Maybe you’re looking to step a foot off the (extremely) well-beaten path to get away from the crowds. Maybe you have an appreciation for the under-valued (or a defiantly contrarian attitude, generally). Or maybe it isn’t your first rodeo, and you and your family need an injection of something different and fresh at the parks.
Regardless of the reason, it’s time for you to enjoy the smaller, more neglected, and – let’s be honest here – less-polished offerings that Disney, Universal, and SeaWorld have to offer. It’s time to experience the Best Worst Attractions.
Park: Islands of Adventure
Location: The Lost Continent
Opening date: May 28, 1999
Let’s get all of the good stuff out of the way first: Poseidon’s Fury is a walk-through attraction (the last remaining one at either of Universal Orlando’s two parks), which provides a nice change of pace from the rip-roaring thrill rides (such as the absolutely stellar Harry Potter and the Forbidden Journey) but yet still contains more energy than a standard theatrical show (like The Eighth Voyage of Sinbad stunt show, which is located right next-door). Even better, its premise holds all kinds of potential: guests join Taylor (a live actor, and not some audio-animatronic or video-projection concoction) from the Global Discovery Group as he explores the ancient Temple of Poseidon.
The attraction’s theming is more than up to the task of keeping pace with the story. The design of each of the three sets guests walk through is detailed and immersive, and the queue has an almost ethereal quality to it, providing hints of long-buried secrets about to be uncovered while also maintaining a beauty that isn’t to be found in all the rest of Islands of Adventure (yes, yes – The Wizarding World of Harry Potter – Hogsmeade is gorgeous, but in an entirely different way). But neither can possibly hope to match Poseidon’s exterior – the majesty and grandeur of the dilapidated temple is simply unparalleled. It’s easy to imagine that the façade alone has enticed most of the attraction’s guests to give it a spin over the past 17 years.
And then there are the special effects. Poseidon’s Fury’s grand finale, in which the titular god has an ultimate, superpowered showdown with the evil Lord Darkenon, is projected onto special rain screens – that is to say, screens made out of cascading water as opposed to pieces of fabric or plastic (the first application of this particular technology in the theme park industry, Universal is only too happy to point out) – but is punctuated by explosions of water set off by various cannons and mortars, four different types of lasers, and over 200 individual flame effects (the weapon of choice for Darkenon).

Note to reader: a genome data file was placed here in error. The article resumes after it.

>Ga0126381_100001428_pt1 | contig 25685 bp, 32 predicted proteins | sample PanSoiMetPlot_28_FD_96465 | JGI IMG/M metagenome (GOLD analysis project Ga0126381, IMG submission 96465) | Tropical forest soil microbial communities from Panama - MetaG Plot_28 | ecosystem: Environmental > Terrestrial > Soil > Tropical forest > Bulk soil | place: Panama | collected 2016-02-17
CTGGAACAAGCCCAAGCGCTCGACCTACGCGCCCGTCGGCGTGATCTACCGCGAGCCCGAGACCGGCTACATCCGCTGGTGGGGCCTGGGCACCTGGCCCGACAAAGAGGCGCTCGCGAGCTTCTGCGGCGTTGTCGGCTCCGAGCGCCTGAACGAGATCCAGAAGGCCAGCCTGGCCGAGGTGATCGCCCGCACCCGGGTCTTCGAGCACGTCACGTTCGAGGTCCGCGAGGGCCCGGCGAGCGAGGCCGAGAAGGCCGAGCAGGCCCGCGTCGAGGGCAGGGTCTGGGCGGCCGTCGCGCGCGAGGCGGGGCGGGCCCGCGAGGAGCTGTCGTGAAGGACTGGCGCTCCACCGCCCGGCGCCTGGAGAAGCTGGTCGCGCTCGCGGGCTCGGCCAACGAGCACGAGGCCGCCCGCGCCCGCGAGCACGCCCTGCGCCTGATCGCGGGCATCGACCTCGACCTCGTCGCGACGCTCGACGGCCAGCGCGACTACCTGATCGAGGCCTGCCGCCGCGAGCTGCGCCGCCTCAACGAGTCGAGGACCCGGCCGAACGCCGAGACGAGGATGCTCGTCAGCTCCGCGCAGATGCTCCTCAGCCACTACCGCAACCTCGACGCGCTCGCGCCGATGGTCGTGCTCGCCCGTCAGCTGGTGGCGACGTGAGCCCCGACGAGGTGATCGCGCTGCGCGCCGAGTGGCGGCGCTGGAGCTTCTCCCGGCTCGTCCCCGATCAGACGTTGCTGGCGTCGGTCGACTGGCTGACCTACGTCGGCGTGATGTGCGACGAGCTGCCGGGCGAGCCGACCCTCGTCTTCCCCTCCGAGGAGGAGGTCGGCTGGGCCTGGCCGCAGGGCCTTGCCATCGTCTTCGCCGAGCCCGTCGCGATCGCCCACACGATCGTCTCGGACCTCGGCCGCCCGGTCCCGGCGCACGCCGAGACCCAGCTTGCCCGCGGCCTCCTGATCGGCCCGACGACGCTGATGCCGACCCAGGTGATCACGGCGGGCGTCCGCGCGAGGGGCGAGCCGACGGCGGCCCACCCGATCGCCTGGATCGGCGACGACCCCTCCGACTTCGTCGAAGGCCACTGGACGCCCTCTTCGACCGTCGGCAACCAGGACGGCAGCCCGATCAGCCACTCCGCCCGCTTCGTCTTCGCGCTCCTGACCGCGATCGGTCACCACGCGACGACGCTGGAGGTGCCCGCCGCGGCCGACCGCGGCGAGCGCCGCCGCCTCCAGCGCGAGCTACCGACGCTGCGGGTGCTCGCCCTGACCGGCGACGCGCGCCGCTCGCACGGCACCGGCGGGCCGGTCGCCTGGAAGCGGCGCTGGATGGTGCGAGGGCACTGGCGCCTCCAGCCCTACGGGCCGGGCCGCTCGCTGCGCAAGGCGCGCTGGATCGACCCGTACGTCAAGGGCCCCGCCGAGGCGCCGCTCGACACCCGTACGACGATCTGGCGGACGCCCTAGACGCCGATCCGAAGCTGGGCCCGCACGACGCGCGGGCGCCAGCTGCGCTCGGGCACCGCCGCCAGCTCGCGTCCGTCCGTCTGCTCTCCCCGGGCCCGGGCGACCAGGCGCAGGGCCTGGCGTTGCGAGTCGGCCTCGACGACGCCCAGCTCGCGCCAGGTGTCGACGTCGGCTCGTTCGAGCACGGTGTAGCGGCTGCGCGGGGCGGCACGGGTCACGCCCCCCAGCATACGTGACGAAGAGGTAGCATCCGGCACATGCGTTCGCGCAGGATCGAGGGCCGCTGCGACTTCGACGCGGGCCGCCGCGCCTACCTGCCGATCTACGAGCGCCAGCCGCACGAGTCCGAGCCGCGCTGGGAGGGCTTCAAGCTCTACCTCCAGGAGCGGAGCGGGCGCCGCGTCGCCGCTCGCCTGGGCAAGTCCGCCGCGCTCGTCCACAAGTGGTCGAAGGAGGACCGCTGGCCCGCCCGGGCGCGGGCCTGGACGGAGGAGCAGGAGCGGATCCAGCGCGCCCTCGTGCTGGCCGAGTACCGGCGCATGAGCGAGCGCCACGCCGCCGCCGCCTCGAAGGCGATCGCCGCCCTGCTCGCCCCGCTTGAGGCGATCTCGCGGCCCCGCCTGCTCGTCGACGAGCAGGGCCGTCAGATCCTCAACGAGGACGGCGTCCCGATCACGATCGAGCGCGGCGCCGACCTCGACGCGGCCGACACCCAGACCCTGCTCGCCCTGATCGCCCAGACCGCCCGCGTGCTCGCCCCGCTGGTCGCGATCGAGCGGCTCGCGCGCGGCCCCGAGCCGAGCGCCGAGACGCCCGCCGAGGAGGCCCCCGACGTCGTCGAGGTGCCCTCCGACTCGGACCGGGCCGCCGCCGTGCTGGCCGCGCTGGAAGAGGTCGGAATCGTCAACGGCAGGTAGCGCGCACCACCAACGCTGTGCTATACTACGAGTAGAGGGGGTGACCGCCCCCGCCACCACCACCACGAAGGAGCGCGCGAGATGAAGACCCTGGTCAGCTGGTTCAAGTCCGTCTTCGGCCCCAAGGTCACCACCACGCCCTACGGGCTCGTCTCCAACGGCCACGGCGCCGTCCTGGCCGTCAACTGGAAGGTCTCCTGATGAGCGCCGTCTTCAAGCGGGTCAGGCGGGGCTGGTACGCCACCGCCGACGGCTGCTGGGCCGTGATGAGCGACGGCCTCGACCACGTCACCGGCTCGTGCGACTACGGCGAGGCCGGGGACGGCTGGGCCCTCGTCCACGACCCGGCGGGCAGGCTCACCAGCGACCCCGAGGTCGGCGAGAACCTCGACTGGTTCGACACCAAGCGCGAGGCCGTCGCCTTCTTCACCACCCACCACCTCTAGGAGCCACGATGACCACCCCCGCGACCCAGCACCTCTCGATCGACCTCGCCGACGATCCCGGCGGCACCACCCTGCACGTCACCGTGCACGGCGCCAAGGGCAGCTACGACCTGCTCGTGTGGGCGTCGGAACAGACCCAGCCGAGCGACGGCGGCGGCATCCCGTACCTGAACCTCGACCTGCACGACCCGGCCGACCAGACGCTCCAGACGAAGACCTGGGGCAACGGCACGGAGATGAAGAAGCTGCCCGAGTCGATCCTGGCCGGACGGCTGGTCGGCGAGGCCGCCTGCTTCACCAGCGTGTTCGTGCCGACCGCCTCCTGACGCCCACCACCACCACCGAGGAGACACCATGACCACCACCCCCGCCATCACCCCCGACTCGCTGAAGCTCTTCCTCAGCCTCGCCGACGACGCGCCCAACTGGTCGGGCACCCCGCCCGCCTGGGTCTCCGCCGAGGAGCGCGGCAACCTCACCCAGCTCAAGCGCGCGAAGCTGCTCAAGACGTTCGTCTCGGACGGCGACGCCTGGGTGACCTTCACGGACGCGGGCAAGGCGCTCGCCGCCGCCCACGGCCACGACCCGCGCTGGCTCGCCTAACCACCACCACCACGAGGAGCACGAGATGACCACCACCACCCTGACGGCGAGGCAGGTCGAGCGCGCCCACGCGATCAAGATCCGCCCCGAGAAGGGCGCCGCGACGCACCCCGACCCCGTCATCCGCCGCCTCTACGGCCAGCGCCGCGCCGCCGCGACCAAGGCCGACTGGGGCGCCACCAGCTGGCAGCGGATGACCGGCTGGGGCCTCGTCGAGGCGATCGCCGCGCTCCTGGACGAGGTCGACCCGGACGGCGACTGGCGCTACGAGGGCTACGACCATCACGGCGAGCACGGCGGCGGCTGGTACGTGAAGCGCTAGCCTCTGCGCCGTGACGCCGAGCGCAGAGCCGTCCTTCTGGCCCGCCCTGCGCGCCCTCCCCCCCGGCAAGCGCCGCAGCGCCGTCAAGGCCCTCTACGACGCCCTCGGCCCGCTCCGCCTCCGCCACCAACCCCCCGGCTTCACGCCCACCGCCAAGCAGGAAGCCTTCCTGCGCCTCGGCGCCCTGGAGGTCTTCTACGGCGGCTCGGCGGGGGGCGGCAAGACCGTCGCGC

The single biggest show-stopping moment, however, has nothing to do with divine battles and everything to do with water (are you surprised, given the title of the attraction?). As guests shuffle along to the final scene, they must pass through a giant water vortex – 40 feet long and 18 feet in diameter, with 40 giant nozzles shooting out water somewhere between 90 and 100 mph in order to have it arch all the way along the tunnel’s circumference, making it look as if the wall is truly made out of water. It’s a magical, dizzying display, the highlight of the attraction and easily one of the neatest sights to be had at the entire resort.
Now let’s get to the bad news: despite all the well-crafted individual pieces-parts, they can’t possibly hope to add up to an overall experience that is actually any good. The walk-through nature of the attraction can leave many in the audience without a good perspective of all the action (we suppose there’s a reason why Universal has never made another one), Taylor’s acting is written to be way over the top, and the grand finale is marred by incredibly cheesy character designs (not that a name like “Lord Darkenon” demands anything less), even worse dialogue, and a final battle that plays out mostly on large screens in front of the huddled crowd instead of being stretched out all around them. Even the famed water vortex tunnel, which many diehard Universal fans claim the whole attraction is worth schlepping through exclusively for, is oftentimes plagued with technical glitches and, thus, isn’t operational a surprising portion of the time.
Still, even with all of Poseidon’s struggles with quality, the attraction can still be fun and is well worth experiencing, even if once – and if one can focus all of his attention on the specific aspects that are worth singling out and concentrating upon, he will find his time well-rewarded. This is especially true given all the repeated rumors that The Lost Continent is soon to go the way of the theme park dodo, making room for a new property (perhaps Fantastic Beasts and Where to Find Them, the Harry Potter spinoff) to help usher even more people through the front gate.
(Are you a member of the small-but-incredibly-dedicated Poseidon’s Fury fan club? Please share your experiences at, and appreciation of, this attraction with all the rest of us in the comments below – your insights are more definitely welcome.)